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Steve Lafleur: Crown corporation CEOs are underpaid, actually


Via Rail made news over the holidays for all the wrong reasons. A crippling storm combined with a few related infrastructure failures caused massive delays between Toronto and Ottawa. Many passengers, myself included, were delayed by upwards of three hours (the unlucky ones were stuck for much longer). Some got stuck at home alone on Christmas (like my partner). It’s understandable that people are upset.

I won’t re-litigate the issue. As I’ve previously written, I don’t think there’s an obvious scapegoat, and improving rail service in Canada (or at least along the Windsor to Quebec City corridor) will take time. But the travel incident brought renewed scrutiny upon Via Rail, which extended to the CEO’s compensation package. Frankly, it was a reminder that we probably don’t pay executives at crown corporations enough to attract top talent in most cases. 

I don’t mean this to sound disparaging. I have no basis to evaluate the job performance of the current CEOs of Canadian crown corporations. However, failing to offer a competitive compensation package for top executives can mean a shallow pool of qualified applicants (not everyone has the experience to run a passenger rail company). It could be that public-spirited executives are willing to take a pay cut to serve the public or to potentially have a better work-life balance than private-sector comparators. That’s a bit like hockey teams shopping for hometown discounts during the off-season. Now and then they succeed, but more often than not top players won’t take huge discounts. Especially not the kind of discount CEOs of TSX-listed companies would have to take to run a crown corporation.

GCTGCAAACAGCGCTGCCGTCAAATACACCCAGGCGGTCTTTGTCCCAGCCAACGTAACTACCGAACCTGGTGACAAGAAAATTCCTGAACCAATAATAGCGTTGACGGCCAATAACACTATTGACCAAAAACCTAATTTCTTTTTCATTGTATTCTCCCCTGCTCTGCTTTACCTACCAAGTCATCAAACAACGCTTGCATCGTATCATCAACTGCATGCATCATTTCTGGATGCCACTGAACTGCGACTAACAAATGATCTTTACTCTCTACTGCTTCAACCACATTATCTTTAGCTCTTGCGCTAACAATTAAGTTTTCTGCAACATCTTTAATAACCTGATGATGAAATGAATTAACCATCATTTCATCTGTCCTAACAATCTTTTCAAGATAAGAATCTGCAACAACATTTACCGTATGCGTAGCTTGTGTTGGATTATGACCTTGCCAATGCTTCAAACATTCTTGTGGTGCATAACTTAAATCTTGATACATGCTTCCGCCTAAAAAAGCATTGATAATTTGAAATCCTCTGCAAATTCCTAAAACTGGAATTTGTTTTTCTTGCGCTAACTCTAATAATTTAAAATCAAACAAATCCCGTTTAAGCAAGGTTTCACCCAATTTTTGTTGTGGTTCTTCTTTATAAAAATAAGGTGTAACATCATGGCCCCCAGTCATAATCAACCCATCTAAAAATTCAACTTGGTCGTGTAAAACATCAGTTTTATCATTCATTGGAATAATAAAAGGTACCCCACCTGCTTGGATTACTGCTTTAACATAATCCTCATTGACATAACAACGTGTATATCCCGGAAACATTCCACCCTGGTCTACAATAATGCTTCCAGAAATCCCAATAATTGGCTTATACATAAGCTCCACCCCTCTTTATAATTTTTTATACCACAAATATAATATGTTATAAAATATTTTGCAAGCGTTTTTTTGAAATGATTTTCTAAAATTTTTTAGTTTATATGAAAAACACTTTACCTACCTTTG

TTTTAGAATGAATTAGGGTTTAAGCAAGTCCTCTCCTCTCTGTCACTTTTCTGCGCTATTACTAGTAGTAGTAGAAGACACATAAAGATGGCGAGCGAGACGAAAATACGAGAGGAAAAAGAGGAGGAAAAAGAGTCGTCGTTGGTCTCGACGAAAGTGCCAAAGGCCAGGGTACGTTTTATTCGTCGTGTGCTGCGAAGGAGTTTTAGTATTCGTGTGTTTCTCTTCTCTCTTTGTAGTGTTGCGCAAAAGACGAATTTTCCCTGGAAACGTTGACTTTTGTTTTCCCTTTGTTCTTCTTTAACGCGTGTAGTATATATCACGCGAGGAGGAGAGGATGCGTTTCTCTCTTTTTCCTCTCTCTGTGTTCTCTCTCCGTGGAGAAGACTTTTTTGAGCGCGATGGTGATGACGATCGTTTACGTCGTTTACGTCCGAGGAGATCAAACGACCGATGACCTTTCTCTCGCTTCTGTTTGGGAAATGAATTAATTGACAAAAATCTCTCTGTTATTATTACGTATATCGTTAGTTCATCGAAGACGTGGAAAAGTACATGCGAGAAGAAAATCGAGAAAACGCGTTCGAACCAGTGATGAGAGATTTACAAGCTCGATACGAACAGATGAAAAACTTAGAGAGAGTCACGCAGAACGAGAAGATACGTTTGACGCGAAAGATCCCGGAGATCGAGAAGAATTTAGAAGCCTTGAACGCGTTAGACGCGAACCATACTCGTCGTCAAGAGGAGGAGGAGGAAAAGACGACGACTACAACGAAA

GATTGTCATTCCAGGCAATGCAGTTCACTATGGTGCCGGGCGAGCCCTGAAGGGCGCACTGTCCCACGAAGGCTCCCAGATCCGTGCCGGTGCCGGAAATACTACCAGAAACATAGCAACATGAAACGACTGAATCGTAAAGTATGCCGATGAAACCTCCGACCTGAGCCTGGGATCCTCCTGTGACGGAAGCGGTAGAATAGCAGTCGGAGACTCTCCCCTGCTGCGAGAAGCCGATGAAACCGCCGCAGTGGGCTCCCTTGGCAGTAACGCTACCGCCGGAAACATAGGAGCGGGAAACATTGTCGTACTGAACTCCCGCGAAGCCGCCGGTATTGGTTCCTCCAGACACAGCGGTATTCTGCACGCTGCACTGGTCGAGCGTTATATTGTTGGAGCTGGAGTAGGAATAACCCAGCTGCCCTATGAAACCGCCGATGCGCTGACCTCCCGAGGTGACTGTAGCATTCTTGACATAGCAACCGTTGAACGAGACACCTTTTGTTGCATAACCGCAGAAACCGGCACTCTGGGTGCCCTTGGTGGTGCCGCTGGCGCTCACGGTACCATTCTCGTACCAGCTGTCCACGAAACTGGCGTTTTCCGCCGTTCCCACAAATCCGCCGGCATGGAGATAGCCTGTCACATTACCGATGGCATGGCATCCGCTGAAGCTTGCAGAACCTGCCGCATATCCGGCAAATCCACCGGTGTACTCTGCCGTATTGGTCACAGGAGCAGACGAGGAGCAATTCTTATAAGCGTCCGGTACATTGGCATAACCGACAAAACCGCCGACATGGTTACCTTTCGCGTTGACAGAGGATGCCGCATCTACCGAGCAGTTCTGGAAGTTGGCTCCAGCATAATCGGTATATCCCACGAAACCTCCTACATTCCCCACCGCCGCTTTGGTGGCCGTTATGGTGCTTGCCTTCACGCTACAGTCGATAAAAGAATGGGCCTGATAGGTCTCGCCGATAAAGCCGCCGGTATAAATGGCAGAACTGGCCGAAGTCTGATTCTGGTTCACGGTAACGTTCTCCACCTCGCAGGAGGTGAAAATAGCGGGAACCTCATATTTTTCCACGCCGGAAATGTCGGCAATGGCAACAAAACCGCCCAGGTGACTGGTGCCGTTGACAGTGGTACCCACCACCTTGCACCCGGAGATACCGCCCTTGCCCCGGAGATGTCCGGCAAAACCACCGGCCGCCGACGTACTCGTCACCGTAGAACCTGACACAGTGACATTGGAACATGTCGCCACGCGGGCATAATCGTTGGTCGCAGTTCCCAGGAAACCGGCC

Just how big would that discount be? The total compensation range listed for the CEO in Via Rail’s corporate plan is $398,212 to $529,280. That sounds like a lot of money until you compare it to what private sector CEOs earn. I’m not talking about Jamie Dimon or Warren Buffet here either. This falls far short of what the top 100 CEOs earn in Canada. Not just at the higher end, but the lower end.

To get a sense of the difference, consider the Canadian Centre for Policy Alternatives’ annual ranking of Canadian CEO compensation. While I don’t tend to agree with their takeaways on the issue, and I’m sure they’d be mortified to have their research used in defence of paying CEOs more, it is nevertheless a handy resource. In 2021, total compensation for the top 100 Canadian CEOs ranged from $6,678,084 to $140,778,515. The latter is far from typical—nearly $100 million greater than the second-place CEO. Let’s focus on the lower-paid CEOs for comparison.